• As the DPA requires data controllers to take “appropriate technical and organisational measures against the unauthorised or unlawful processing of personal data”, companies should be careful when choosing a cloud provider and ensure that the provider offers sufficient guarantees about their technical and organisational security measures, which should also be precisely spelled out in the contractual documentation.
  • An audit (including an inspection of the provider’s premises) should be carried out to review the security measures of any potential data processor. However, the ICO recognises the logistical difficulty of multiple customers conducting individual audits. Therefore, the guidance recommends that the cloud provider instruct an independent third party to conduct a detailed security audit of its service, which can then be made available to prospective customers.
  • Where cloud services are layered, this assessment should include assurances that the security of any sub-processor complies with the same security requirements set out by the cloud provider.
  • Customers should recognise that their obligations as data controller do not end once the cloud provider is selected. Ongoing monitoring, review and assessment is necessary to ensure that the service is run properly as set out in the terms of the contract.

Protection of data

  • Data ‘in transit’ between endpoints should be encrypted to ensure that it is secure and protected from interception. The encryption algorithm should meet recognised industry standards.
  • It may be appropriate for cloud customers to use encryption on data ‘at rest’ (i.e. stored within a cloud service). When making this decision, the sensitivity of the data should be considered along with the type of processing undertaken in the cloud.
  • Care should be taken when using an authentication process to allow users to access data remotely and a clear policy should be put in place to dictate the situations where the cloud provider may access the personal data.
  • There is an increased risk when a single cloud provider acts as a data processor for multiple cloud customers in a multi-tenancy environment. Robust safeguards should be put in place to prevent any data ‘mix-ups’.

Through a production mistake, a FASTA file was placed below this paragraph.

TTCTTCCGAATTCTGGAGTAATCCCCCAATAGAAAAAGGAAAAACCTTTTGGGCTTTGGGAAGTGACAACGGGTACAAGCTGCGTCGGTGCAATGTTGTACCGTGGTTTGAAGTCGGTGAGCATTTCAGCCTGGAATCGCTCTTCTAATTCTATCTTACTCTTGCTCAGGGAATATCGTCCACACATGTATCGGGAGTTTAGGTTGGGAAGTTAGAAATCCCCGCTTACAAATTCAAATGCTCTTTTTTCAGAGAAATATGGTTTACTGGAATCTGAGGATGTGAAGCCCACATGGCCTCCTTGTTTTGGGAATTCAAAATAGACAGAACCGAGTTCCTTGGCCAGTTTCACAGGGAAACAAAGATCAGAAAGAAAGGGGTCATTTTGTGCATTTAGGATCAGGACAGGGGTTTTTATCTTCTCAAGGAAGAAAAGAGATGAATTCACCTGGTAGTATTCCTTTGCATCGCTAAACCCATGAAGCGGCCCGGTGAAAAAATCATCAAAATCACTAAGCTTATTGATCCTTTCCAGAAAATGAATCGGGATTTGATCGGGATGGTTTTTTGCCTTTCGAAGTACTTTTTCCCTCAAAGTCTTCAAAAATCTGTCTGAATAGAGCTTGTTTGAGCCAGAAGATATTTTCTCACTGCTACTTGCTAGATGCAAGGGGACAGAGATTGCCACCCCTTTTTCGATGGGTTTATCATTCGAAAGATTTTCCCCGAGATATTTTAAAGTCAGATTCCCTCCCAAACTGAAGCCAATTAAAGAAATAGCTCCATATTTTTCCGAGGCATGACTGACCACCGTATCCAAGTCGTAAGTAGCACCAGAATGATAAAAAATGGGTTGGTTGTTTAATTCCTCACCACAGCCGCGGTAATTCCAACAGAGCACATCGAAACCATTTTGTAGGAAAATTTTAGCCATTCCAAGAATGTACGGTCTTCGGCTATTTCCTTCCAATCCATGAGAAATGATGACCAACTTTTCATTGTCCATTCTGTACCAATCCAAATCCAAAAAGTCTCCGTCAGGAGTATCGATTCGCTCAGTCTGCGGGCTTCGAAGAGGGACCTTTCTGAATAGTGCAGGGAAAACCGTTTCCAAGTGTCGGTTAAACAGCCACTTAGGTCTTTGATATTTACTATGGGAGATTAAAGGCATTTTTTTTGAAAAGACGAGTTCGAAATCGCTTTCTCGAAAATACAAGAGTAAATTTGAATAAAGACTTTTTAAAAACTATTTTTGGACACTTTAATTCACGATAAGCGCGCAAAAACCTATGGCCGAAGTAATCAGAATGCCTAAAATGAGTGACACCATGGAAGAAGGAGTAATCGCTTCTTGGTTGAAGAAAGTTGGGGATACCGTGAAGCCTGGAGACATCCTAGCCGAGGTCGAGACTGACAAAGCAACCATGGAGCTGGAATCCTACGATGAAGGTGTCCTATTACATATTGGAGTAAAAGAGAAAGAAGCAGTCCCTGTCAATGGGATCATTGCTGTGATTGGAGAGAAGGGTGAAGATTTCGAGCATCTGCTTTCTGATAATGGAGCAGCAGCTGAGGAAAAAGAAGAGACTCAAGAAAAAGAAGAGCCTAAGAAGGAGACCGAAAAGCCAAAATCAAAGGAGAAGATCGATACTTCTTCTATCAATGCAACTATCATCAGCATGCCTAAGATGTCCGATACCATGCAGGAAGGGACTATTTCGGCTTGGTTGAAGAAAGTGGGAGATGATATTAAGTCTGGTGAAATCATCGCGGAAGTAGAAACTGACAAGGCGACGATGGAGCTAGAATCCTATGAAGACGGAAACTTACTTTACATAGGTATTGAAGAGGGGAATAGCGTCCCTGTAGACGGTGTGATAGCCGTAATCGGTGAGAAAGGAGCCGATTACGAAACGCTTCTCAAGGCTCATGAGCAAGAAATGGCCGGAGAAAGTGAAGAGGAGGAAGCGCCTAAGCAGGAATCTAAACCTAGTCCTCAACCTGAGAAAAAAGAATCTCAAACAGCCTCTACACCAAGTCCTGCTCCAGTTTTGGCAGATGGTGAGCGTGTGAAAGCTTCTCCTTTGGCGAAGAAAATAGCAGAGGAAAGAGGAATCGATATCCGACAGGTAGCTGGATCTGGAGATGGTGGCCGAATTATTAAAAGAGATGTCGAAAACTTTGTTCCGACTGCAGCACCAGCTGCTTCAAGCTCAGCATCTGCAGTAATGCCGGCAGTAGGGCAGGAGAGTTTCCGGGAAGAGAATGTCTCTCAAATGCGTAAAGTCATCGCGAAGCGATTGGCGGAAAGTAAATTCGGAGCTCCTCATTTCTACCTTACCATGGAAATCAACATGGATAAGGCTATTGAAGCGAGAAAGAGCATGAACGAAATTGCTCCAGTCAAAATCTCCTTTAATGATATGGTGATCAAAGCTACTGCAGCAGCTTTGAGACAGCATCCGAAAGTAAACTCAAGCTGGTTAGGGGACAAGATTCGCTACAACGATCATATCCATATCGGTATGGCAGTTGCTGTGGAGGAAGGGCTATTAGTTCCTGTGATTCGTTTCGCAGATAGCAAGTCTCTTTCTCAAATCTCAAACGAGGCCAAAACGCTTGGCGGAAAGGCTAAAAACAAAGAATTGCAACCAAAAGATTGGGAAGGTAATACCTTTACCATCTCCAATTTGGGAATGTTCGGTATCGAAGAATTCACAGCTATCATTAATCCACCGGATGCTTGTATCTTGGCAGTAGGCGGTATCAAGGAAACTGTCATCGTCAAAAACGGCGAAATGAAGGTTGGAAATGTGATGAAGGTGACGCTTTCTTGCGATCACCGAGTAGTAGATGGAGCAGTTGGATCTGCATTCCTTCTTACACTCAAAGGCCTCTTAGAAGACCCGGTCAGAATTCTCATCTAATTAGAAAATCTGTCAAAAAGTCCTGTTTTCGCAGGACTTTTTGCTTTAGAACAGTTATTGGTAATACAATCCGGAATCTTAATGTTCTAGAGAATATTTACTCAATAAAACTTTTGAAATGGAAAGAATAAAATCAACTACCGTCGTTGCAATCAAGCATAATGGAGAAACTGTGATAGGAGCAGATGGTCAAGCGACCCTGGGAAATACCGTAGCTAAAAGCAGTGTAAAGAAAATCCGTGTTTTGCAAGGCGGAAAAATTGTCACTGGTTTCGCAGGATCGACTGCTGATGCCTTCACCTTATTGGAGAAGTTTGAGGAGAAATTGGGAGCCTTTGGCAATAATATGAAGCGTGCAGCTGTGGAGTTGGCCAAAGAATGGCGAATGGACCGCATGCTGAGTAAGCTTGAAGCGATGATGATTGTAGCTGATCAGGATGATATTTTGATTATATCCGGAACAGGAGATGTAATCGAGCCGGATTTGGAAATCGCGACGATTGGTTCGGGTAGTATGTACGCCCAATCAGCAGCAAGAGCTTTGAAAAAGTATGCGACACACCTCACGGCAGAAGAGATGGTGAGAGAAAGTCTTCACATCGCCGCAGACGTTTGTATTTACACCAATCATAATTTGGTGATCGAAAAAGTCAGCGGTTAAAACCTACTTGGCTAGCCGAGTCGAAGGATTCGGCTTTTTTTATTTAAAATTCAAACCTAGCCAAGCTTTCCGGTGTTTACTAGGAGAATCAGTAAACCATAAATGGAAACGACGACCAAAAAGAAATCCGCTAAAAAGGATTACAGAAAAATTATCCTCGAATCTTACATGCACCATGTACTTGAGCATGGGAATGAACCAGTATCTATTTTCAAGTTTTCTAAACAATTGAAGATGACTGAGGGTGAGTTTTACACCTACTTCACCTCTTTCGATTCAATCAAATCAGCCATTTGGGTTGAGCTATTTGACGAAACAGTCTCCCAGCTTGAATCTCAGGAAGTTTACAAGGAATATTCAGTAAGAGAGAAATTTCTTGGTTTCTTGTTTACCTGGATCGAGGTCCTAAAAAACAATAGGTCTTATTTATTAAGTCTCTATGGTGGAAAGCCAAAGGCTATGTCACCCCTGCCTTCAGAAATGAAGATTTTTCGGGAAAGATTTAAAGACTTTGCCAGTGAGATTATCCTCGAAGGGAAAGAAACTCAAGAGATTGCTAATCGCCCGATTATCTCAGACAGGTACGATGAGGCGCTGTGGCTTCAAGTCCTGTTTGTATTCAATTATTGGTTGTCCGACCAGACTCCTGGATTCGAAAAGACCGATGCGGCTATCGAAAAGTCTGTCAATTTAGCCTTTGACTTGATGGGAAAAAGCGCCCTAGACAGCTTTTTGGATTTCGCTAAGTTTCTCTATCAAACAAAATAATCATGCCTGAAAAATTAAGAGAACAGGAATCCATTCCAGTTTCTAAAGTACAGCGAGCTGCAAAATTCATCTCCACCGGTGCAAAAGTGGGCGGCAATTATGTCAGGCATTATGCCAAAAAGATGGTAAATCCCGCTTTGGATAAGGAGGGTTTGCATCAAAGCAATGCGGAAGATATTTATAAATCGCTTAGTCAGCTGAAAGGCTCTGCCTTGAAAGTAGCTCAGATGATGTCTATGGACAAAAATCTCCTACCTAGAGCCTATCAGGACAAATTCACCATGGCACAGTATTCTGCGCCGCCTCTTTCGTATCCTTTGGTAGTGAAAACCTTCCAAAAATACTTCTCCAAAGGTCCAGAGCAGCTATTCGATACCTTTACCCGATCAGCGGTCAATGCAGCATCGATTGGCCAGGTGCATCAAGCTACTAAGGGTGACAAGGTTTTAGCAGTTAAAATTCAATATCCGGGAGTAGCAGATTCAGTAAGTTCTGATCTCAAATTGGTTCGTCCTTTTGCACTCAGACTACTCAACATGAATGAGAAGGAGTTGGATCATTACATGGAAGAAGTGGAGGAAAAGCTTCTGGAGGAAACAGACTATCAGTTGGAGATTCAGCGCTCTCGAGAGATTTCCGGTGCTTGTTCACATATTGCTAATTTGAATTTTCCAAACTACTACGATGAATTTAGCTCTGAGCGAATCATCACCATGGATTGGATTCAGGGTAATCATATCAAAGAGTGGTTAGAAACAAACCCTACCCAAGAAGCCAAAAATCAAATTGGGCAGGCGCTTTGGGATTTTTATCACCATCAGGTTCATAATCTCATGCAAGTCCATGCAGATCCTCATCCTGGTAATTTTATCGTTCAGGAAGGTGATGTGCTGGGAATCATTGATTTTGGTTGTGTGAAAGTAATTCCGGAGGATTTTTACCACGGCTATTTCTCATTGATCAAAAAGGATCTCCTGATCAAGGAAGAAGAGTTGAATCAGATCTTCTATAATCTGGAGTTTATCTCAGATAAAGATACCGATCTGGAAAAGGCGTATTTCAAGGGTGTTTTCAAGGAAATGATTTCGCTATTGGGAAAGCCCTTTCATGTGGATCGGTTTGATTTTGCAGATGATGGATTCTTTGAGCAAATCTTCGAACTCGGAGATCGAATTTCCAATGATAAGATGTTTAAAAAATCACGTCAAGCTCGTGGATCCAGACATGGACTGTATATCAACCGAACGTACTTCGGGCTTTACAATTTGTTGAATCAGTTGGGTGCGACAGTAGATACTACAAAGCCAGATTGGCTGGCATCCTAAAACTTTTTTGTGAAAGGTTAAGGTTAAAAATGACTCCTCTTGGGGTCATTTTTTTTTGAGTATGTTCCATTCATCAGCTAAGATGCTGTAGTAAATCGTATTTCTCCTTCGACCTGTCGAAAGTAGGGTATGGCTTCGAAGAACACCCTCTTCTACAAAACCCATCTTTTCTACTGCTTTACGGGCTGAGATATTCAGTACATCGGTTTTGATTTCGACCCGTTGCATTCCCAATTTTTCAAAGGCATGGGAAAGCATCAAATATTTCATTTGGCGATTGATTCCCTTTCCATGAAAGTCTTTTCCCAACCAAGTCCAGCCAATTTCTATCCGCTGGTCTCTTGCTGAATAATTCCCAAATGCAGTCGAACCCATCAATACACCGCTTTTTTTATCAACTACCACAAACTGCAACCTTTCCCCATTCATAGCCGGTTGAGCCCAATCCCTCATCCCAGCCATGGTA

Data retention and deletion

  • The DPA contains specific provisions that deal with the deletion of data. Cloud customers should ensure that the cloud provider can delete all copies of personal data within a timescale in line with the customer’s own deletion schedule. This may be complicated by the fact that cloud providers often maintain multiple copies of data for resiliency reasons.

Further processing

  • Under the DPA, personal data should be obtained only for specified and lawful purposes and should not be further processed in any manner incompatible with those specified purposes. The contract for the provision of the cloud service should therefore prevent the cloud provider from using the data for any of its own purposes.
  • The ICO notes that a number of Software as a Service (SaaS) products are supported by targeted advertising based on the personal data of cloud users. Cloud providers should be careful to get specific authorisation for this from the cloud customer and the customer should ensure that their own end-users are fully aware of how their data are being processed.

Using cloud services from outside the UK

The DPA imposes restrictions on personal data being transferred outside of the EEA. Therefore, cloud customers should request from a potential provider a list of countries where data are likely to be processed along with the safeguards in place in each location.

Source Bird and Bird’s Data Protection and Data Privacy group